Unwittingly, Nabors Industries CEO Payout Makes OWS Case—and We Add the Philanthropic Info

October 31, 2011; Source: Wall Street JournalIt is the irony of the times. Just as the Occupy Wall Street movement continues and deepens its attack on the concentration of wealth in the U.S., the Wall Street Journal reports on one of the wealthiest corporate severance payouts in many years. Nabors Industries (an oil drilling company) is rewarding its chairman and CEO, 81-year-old Eugene Isenberg, with a $100 million cash severance for giving up the CEO title, although he remains chairman of the company (and will continue to earn a not too shabby salary for that modest job). Note that the original severance deal was for $264 million until shareholders objected.

This isn’t compensation for Isenberg’s having been underpaid over the years. TheJournal cites one source that puts Isenberg’s total compensation for 1999 to 2009 at $518 million. Another source cited by theJournal ranked Isenberg “one of the previous year’s five highest-paid, worst-performing U.S. executives,” because of the lousy performance of Nabors Industries against the S&P 500—or maybe because in 2010, within his total compensation of $13.537 million, he pulled down a bonus of $9.734 million that some might have considered unwarranted.

Put the severance payout in perspective. The $100 million for Isenberg is more than the entire company’s third quarter net income of $74.3 million. The highest paid corporate executive in the U.S. last year was Phillippe Daumon, of Viacom, who earned only $84.3 million—and even that was just $13.9 million in cash, with the rest in one-time stock and options awards, compared to the all-cash payout to Isenberg. As a severance payout, it is larger than the $65.7 million that Sanjay Jha will get if he leaves Motorola Mobility Holdings after its pending acquisition by Google.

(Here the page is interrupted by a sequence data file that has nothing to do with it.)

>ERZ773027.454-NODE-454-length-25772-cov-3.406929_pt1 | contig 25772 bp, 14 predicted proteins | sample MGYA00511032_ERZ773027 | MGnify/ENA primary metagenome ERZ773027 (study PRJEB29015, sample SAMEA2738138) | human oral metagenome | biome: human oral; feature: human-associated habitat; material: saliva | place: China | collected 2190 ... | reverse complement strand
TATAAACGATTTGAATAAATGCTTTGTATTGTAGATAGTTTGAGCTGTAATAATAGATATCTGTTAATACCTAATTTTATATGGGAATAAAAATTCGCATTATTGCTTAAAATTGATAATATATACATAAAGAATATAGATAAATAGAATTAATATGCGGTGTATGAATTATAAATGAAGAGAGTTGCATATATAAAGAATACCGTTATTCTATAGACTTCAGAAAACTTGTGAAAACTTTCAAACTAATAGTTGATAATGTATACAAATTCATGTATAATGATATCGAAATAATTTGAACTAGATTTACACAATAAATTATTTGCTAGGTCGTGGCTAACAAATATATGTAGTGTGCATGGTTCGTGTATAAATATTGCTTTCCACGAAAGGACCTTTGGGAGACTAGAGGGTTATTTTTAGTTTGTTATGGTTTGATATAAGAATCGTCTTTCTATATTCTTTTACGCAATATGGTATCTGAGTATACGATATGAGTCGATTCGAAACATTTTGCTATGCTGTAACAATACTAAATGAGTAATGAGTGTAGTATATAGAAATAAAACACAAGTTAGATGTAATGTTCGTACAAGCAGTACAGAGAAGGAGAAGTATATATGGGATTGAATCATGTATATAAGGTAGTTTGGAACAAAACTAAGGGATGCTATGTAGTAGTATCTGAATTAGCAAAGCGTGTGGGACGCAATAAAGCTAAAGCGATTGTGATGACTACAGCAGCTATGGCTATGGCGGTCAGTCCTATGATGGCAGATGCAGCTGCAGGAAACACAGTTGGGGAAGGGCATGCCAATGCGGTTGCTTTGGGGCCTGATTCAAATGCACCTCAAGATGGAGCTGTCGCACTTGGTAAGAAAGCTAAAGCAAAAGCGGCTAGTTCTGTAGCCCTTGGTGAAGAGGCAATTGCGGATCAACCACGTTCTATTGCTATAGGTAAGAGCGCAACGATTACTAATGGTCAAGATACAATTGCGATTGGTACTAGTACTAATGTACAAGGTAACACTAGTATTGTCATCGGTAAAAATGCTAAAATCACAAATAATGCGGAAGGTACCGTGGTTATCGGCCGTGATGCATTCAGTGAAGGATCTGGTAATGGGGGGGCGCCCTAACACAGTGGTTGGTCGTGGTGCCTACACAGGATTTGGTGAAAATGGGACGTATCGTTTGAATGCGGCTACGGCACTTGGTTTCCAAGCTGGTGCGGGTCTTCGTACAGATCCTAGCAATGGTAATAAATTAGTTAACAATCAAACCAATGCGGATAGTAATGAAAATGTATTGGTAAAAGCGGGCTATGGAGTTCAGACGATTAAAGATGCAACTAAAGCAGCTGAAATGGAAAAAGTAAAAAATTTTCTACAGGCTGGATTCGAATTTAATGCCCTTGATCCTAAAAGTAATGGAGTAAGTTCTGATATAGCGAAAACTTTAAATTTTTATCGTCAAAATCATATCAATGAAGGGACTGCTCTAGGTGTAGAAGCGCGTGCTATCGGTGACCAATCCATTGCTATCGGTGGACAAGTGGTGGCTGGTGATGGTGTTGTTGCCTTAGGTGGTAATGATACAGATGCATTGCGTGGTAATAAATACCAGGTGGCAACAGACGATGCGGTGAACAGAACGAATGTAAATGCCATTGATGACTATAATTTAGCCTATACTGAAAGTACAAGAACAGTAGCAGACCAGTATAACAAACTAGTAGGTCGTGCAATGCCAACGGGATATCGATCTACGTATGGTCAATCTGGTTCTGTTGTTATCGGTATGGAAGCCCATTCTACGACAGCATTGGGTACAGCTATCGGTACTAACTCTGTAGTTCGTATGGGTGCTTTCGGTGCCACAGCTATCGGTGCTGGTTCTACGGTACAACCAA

Here’s another perspective: the philanthropic lens. Compare the severance (or the severance plus Isenberg’s astronomical compensation levels) to the philanthropic output of the Isenberg Family Charitable Trust and the Nabors Charitable Foundation.

Year

Isenberg Family Charitable Trust grants payout

Nabors Charitable Foundation grants payout

2010

n.a.

$318,824

2009

$1,342,653

0

2008

$1,012,231

$14,000

2007

$1,306,786

0

2006

$3,525,023

$118,530

2005

$2,033,914

$33,000

2004

$791,758

n.a.

 

The corporate grantmaking appears to be primarily disaster relief assistance for Nabors employees (probably hit by the many passing hurricanes in the Gulf) and scholarships for the children of Nabors employees through the Isenberg Educational Fund. The family grantmaking is big on high-profile institutions of particular interest to Isenberg—the University of Massachusetts at Amherst (where he graduated, and where the school of management is named after him), the Martha’s Vineyard Hospital ($600,000 between 2007 and 2009—Isenberg has a home in the Vineyard), the Palm Beach Opera (more than $500,000 since 2003—Isenberg has a home in Palm Beach), the Houston Grand Opera (where the firm is located), and the Parkside School (at least $750,000 from 2007 to 2009 for this Upper West Side private school for children with language-related learning disabilities).

Isenberg is philanthropically generous to lots of causes, even some politically progressive groups ($125,000 total in three grants since 2004 to Human Rights Watch and an odd $1,420 grant to the Jewish Funds for Justice in 2004), and the operas, hospitals, and schools are undoubtedly grateful for Isenberg’s charitable largesse. But his and the corporation’s philanthropy pale next to the size of his multiyear compensation and one-year semi-severance payout. Is this the kind of unchecked self-indulgence of the 1% that the Occupy crowd decries?—Rick Cohen